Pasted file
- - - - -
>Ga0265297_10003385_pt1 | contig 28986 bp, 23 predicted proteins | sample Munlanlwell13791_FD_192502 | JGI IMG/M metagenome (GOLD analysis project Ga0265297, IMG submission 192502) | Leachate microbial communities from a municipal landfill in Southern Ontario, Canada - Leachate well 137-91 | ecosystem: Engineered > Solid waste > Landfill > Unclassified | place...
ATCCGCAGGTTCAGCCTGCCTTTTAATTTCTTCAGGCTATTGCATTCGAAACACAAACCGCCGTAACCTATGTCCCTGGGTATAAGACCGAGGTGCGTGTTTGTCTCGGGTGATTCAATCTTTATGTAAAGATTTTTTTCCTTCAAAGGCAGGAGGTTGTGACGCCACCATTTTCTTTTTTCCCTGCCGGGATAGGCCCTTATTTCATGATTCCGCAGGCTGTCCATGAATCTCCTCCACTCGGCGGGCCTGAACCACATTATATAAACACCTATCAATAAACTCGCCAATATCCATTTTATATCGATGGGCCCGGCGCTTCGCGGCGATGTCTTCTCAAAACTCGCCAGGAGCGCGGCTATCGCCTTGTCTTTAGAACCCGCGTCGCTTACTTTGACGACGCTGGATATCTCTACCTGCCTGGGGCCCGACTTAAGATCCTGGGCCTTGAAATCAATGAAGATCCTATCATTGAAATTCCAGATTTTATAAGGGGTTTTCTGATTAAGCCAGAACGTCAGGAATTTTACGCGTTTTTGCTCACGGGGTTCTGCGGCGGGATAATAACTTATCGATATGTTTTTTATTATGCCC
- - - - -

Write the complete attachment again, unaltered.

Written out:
>Ga0265297_10003385_pt1 | contig 28986 bp, 23 predicted proteins | sample Munlanlwell13791_FD_192502 | JGI IMG/M metagenome (GOLD analysis project Ga0265297, IMG submission 192502) | Leachate microbial communities from a municipal landfill in Southern Ontario, Canada - Leachate well 137-91 | ecosystem: Engineered > Solid waste > Landfill > Unclassified | place...
ATCCGCAGGTTCAGCCTGCCTTTTAATTTCTTCAGGCTATTGCATTCGAAACACAAACCGCCGTAACCTATGTCCCTGGGTATAAGACCGAGGTGCGTGTTTGTCTCGGGTGATTCAATCTTTATGTAAAGATTTTTTTCCTTCAAAGGCAGGAGGTTGTGACGCCACCATTTTCTTTTTTCCCTGCCGGGATAGGCCCTTATTTCATGATTCCGCAGGCTGTCCATGAATCTCCTCCACTCGGCGGGCCTGAACCACATTATATAAACACCTATCAATAAACTCGCCAATATCCATTTTATATCGATGGGCCCGGCGCTTCGCGGCGATGTCTTCTCAAAACTCGCCAGGAGCGCGGCTATCGCCTTGTCTTTAGAACCCGCGTCGCTTACTTTGACGACGCTGGATATCTCTACCTGCCTGGGGCCCGACTTAAGATCCTGGGCCTTGAAATCAATGAAGATCCTATCATTGAAATTCCAGATTTTATAAGGGGTTTTCTGATTAAGCCAGAACGTCAGGAATTTTACGCGTTTTTGCTCACGGGGTTCTGCGGCGGGATAATAACTTATCGATATGTTTTTTATTATGCCC